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Lucy Review: The Filmmakers didn’t trust the Audience to Use Their Brains

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Lucy

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Lucy (directed by Luc Besson) is one of those films with an intriguing premise, but a flat execution. It feels as though everything done in an effort to make the movie more interesting makes it less so. For example, Lucy’s early scenes are intercut with scenes of animals in their natural habitats. Now that method of storytelling looks great of Survivor, but in this movie it feels like a film school class project or creative writing assignment that tries too hard to have clever symbolism. When Lucy starts to use her brain capacity, the film intercuts with Morgan Freeman giving a lecture. Morgan Freeman is the king of great narration, but the cross cutting made his speech and Lucy’s peril boring.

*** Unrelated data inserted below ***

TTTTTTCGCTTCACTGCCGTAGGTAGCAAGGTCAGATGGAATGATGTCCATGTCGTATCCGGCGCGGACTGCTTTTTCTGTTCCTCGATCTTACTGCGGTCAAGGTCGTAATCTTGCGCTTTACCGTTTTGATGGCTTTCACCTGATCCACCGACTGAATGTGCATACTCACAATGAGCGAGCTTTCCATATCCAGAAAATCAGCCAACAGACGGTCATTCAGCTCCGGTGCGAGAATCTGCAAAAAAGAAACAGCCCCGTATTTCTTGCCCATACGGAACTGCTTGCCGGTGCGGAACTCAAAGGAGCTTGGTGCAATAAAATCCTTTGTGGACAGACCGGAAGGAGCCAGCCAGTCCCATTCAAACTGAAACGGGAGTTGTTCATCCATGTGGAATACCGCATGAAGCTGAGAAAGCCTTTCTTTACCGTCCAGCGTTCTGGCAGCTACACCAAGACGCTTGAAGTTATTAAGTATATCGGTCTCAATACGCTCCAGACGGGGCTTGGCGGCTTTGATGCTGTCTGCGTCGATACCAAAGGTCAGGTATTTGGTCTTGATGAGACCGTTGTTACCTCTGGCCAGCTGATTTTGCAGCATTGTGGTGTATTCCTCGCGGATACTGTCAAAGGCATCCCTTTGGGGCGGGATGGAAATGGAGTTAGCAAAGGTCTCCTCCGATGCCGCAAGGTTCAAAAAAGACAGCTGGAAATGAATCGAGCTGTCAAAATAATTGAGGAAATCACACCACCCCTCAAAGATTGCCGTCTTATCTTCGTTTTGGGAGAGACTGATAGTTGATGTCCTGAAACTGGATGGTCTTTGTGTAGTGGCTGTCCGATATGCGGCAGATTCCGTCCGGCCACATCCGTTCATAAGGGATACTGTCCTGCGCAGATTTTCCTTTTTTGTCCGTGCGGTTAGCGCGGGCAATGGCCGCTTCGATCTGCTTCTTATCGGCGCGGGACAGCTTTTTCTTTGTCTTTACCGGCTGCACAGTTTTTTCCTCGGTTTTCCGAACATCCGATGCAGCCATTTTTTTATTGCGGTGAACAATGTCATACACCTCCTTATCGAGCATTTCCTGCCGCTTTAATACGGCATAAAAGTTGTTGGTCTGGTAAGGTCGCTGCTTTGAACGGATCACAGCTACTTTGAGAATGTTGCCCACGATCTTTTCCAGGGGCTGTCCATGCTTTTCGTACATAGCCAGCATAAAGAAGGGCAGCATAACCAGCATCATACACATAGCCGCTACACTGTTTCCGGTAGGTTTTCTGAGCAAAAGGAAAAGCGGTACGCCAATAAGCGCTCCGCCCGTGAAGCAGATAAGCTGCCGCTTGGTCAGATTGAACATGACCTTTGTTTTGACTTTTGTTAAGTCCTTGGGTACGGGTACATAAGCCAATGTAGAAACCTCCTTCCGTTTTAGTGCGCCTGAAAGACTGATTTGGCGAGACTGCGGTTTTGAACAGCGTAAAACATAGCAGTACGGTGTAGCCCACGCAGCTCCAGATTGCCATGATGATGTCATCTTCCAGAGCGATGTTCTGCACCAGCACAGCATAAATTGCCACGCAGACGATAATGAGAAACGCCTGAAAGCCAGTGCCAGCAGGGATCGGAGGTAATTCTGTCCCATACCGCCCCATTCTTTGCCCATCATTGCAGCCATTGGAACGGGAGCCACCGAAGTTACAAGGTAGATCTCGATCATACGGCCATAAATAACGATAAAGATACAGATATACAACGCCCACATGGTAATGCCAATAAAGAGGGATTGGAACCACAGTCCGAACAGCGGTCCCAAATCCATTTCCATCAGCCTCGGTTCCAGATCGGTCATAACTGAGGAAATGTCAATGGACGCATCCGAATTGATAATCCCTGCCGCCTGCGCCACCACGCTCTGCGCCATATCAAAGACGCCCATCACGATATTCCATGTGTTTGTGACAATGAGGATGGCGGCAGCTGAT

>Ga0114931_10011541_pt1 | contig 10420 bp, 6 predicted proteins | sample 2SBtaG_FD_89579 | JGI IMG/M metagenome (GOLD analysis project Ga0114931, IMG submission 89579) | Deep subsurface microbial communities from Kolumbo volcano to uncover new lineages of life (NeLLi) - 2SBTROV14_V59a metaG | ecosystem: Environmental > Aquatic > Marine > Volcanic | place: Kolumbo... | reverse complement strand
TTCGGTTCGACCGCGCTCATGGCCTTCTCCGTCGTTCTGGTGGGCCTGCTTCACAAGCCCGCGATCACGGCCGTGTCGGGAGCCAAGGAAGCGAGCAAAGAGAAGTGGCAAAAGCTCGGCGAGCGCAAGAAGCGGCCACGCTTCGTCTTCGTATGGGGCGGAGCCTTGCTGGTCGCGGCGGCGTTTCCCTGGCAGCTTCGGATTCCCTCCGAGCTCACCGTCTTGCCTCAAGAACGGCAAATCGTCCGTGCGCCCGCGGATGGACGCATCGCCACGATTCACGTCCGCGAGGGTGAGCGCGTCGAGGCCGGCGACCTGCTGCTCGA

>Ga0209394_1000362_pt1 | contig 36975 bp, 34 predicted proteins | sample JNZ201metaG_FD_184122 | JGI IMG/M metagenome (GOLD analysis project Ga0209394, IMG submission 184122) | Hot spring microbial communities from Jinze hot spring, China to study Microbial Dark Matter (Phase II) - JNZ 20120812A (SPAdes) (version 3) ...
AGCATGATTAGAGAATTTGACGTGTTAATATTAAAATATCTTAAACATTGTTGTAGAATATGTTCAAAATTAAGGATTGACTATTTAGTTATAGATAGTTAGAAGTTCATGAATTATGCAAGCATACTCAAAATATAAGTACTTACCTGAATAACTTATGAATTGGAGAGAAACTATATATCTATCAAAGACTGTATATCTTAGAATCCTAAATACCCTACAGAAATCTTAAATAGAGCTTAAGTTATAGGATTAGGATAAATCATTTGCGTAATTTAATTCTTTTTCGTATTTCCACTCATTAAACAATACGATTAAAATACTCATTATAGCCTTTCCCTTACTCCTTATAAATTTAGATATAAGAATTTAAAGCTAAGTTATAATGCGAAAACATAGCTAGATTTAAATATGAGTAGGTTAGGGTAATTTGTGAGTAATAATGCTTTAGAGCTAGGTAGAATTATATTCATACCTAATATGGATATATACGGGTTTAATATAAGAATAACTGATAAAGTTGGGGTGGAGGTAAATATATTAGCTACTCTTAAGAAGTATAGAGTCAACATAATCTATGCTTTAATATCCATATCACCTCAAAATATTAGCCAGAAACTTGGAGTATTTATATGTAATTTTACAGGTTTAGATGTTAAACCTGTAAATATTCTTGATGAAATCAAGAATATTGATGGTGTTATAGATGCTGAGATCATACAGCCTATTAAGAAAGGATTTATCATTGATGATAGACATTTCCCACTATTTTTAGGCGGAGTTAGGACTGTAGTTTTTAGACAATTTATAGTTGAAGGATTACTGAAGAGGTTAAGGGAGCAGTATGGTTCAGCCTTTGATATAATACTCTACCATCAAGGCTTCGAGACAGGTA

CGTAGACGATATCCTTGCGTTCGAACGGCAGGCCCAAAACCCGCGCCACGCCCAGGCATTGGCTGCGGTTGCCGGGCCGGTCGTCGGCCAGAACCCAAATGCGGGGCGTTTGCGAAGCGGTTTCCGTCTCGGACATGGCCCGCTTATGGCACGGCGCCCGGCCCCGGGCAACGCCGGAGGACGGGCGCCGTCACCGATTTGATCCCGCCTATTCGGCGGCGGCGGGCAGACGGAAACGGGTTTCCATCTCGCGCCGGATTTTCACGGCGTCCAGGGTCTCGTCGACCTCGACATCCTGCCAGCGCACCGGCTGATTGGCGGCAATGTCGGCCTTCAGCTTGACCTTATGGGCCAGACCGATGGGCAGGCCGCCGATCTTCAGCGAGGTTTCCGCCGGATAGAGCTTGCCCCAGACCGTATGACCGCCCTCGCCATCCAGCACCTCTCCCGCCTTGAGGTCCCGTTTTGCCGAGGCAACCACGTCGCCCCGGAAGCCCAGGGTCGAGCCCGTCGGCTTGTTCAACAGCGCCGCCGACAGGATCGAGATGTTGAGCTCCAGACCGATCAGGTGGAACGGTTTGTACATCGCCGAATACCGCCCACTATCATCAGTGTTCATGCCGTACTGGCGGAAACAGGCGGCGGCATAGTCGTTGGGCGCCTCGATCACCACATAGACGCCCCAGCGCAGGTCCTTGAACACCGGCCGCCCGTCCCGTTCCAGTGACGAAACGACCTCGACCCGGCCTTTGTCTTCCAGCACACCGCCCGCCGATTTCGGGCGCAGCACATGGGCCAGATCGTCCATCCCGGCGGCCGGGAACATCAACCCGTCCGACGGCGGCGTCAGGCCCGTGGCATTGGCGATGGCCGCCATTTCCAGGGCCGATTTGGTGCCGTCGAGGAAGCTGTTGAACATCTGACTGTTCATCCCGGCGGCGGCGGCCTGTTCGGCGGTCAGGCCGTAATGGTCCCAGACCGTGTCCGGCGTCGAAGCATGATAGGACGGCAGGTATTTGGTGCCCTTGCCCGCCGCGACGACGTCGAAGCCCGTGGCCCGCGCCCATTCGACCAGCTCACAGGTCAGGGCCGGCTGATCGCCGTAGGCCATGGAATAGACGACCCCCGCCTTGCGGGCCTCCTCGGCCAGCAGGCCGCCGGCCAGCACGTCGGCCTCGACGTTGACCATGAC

The bad guys in the film are more irritating than threatening. The good guys don’t offer much to root for. There are a few cool moments, but they are lost in the shuffle. As Lucy gains brain capacity, she seems to lose a lot of her moral compass. She kills or maims several people who get in the path of achieving her goal without a moment’s hesitation. The film implies that she was able to quickly deduce that one of her victims would die anyway, but that doesn’t justify her actions. She actually leaves one person alive whom she probably should have killed at one point, and that decision doesn’t seem highly intelligent. That raises a question about the theory of this film. There are violent criminals in this world whose moral centers in the brain are not being used. Why did Lucy’s moral center shut down as she was supposedly using more of her brain? Why did her emotions shut down? Don’t emotional reactions come from the brain?
The action sequences in this film are not particularly suspenseful or cool. There are plenty of people who get unnecessarily hurt by both Lucy and the bad guys. More impressive special effects have been done in Youtube videos. The final scene in this movie induces a shrug rather than a wow reaction. This writer may way Lucy on Netflix or TV, but wouldn’t put in the extra effort of popping the DVD in the player.

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